When Allie McDermott and her partner heard the helicopter blades whirring early on a Sunday morning in March, they were stunned. As they ran up the road to see for themselves they thought, ‘There is no way an aerial spray could be happening on a Sunday!’
As we expand our understanding and response to the COVID-19 pandemic, we need to start thinking about how we are going to move forward after the global pandemic. There is a glimmer of hope that we will take a step towards changing the current socioeconomic structure built upon never-ending expansion that extracts finite resources and uses the public’s common air and water as the dumping ground for pollution and waste.
We’ve arrived at a moment when an agreement between corporate timber representatives and environmental health and forest protection defenders has been brokered. Perspectives on the value of such an agreement run the gamut, from Governor Brown’s pronouncement of “historic” to the angry claim of “shameless” by social media users. Beyond Toxics came at this with extreme caution because we understand the risks of compromise. We had to evaluate what was lost as a trade for benefits that move the marker closer to our goals: those of non toxic communities and healthy forest ecosystems.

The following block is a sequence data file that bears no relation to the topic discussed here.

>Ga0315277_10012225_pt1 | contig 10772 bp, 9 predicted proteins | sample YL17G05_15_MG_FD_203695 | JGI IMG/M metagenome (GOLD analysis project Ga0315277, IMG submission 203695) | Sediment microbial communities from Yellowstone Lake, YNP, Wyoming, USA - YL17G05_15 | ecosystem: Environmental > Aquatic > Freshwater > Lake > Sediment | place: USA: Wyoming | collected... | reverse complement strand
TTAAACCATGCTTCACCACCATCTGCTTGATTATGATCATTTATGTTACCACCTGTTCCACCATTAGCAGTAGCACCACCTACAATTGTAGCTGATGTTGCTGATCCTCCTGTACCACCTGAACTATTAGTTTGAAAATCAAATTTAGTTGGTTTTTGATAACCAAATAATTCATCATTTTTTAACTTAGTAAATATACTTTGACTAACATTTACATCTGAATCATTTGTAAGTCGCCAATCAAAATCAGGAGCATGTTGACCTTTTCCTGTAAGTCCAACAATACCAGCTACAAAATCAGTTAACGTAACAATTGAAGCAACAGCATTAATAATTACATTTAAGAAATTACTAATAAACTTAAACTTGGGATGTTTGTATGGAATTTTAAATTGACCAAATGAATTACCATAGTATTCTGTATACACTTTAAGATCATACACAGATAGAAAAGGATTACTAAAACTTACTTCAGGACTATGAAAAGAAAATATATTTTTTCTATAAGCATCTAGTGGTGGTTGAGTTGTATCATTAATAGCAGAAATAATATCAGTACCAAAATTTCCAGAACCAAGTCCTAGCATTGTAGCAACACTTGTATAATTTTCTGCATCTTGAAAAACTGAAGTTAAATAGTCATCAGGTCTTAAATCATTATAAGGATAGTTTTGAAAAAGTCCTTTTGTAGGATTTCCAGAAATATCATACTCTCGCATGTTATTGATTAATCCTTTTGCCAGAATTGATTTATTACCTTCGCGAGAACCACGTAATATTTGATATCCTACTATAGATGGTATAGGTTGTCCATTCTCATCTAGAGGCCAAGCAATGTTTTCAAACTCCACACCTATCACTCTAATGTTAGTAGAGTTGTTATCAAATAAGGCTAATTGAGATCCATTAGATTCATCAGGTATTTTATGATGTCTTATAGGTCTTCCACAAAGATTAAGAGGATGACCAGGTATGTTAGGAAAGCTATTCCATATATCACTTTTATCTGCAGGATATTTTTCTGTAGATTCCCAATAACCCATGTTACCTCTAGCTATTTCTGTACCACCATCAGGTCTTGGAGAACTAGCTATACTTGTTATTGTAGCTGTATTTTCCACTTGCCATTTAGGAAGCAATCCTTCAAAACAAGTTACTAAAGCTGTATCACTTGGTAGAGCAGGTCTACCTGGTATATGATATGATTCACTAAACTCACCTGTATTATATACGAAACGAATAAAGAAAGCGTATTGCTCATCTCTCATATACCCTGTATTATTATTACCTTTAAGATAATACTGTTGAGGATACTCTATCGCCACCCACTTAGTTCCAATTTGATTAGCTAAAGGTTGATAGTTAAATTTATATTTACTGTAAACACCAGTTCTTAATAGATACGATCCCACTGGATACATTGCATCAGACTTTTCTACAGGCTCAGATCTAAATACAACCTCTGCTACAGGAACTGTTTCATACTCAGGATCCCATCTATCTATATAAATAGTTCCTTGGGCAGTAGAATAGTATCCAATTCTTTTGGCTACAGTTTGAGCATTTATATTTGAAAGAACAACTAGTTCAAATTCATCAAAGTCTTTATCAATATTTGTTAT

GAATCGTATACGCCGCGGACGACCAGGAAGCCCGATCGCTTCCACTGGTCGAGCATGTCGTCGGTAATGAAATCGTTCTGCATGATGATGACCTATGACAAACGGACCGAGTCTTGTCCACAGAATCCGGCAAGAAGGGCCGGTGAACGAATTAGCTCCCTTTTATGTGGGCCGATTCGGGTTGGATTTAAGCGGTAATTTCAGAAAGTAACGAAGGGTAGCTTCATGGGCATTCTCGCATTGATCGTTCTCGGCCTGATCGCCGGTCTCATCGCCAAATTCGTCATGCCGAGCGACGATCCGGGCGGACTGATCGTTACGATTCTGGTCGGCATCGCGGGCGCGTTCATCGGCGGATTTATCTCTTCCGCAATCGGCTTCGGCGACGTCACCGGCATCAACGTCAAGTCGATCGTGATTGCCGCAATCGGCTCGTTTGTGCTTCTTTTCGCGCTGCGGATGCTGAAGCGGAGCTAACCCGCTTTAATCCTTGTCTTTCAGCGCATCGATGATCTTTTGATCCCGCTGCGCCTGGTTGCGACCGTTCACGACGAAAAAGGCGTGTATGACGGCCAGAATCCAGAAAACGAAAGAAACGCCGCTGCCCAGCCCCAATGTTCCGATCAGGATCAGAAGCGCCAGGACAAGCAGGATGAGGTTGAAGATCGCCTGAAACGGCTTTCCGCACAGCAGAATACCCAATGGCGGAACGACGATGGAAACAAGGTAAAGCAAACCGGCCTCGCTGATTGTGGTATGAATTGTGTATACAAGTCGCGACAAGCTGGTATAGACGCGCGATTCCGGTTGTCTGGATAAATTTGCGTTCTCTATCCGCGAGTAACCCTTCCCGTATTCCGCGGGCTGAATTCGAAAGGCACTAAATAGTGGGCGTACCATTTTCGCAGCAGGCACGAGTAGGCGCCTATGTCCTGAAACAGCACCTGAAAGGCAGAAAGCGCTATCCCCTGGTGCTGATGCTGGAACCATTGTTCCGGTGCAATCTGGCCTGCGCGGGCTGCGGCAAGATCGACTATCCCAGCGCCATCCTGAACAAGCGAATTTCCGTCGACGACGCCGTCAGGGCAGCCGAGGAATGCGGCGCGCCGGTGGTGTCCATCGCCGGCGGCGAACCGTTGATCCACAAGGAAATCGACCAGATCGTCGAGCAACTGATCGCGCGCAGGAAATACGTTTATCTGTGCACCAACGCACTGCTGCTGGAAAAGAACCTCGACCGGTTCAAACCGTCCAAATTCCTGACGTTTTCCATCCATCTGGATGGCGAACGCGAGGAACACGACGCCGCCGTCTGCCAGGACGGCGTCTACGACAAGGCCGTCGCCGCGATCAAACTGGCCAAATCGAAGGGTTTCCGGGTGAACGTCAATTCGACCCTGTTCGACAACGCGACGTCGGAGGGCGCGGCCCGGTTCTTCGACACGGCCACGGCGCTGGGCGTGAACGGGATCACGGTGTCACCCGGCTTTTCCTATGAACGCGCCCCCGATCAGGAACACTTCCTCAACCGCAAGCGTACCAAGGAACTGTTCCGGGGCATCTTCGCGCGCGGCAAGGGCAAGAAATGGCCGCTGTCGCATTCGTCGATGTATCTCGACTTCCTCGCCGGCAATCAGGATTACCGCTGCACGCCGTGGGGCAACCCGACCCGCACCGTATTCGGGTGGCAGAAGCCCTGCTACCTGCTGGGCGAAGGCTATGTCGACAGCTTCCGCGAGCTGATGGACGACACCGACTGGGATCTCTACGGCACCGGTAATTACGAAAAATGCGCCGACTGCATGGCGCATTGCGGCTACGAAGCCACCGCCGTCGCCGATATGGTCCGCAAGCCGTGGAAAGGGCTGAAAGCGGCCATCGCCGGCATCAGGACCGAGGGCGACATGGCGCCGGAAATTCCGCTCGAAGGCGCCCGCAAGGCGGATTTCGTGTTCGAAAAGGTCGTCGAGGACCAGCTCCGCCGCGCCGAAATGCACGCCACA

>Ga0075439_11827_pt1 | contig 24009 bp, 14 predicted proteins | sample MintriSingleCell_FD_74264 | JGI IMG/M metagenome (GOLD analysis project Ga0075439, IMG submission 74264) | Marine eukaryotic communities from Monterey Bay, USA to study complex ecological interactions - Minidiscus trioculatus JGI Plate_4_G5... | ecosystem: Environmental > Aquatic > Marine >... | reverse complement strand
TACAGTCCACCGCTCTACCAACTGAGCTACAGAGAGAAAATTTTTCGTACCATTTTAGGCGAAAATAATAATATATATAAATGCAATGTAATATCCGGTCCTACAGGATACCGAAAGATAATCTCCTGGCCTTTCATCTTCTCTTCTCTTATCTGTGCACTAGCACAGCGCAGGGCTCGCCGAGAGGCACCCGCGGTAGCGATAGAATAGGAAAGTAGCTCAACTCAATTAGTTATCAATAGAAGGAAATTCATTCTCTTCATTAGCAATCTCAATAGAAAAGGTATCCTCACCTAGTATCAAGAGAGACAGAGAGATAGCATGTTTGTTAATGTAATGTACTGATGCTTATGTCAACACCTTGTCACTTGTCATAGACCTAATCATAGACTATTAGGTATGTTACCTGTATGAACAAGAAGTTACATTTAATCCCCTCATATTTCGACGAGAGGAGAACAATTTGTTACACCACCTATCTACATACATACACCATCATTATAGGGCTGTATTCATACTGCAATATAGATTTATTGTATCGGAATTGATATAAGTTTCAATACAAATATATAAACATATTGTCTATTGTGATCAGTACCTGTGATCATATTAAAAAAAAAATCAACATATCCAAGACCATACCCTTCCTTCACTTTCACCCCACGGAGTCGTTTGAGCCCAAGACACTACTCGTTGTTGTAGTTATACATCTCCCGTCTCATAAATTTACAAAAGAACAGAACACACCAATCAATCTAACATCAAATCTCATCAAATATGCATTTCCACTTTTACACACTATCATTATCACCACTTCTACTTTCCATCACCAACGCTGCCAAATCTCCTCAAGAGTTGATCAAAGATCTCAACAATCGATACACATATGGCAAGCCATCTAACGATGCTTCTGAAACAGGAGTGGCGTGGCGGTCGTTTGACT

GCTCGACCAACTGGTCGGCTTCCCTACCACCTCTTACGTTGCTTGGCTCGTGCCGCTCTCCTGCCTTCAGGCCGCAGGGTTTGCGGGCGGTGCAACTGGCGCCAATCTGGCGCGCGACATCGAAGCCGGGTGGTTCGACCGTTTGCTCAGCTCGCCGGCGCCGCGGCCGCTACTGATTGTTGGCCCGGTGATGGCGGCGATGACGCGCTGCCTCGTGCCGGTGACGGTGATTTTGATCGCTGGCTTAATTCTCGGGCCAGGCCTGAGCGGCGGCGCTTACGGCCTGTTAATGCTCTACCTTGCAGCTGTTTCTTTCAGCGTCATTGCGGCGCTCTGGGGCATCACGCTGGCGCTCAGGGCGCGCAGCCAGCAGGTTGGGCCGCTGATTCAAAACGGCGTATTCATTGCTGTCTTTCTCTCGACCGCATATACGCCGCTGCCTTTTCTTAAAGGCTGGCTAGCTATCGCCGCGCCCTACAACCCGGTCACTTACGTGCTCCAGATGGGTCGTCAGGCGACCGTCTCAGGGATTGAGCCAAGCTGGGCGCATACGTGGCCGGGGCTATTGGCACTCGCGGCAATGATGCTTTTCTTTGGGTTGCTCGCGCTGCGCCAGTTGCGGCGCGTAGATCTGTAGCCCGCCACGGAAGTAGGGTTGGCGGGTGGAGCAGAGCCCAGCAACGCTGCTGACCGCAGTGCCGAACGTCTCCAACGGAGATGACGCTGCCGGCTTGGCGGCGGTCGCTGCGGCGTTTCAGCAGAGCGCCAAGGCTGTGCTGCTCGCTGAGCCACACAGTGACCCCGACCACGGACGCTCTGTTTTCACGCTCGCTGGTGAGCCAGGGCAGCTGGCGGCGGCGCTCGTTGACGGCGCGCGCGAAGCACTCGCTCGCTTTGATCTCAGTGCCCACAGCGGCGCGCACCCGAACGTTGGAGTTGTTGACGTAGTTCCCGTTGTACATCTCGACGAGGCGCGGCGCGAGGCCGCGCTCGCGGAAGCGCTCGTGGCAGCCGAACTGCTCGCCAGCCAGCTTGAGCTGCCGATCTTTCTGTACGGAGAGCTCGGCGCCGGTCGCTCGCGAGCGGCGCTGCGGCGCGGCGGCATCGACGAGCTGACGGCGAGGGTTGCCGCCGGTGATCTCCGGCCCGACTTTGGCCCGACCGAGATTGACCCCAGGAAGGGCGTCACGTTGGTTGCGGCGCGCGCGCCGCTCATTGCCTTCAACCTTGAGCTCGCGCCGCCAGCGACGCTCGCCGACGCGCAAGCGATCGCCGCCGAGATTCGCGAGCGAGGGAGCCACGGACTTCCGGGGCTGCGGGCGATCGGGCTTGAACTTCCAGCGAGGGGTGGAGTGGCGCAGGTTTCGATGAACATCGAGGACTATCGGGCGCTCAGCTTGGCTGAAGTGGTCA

Amanda Astor ends her recent Register-Guard column with “Better understanding of forests and the science behind decision making can bring our community closer and tear down divisions and alarmist narratives.”
Apparently she believes that scientists’ and community members’ concerns about the impacts of industrial logging are alarmist and have no basis in fact. Astor would have us all simply accept timber companies public relations and we should all get along just fine living with high-impact clear-cutting, aerial herbicide spraying, monocrop plantations and the decimation of forest and aquatic ecosystems.
Native American Tribes and First Nations are most at-risk of suffering the devastating effects of climate change. Climate change is no longer a distant threat, but a dangerous force that places our native communities and resources at immediate risk. As with so many threats, indigenous peoples have been at the front lines of the devastation caused by climate change, forced to fight to protect their land, homes, and culture.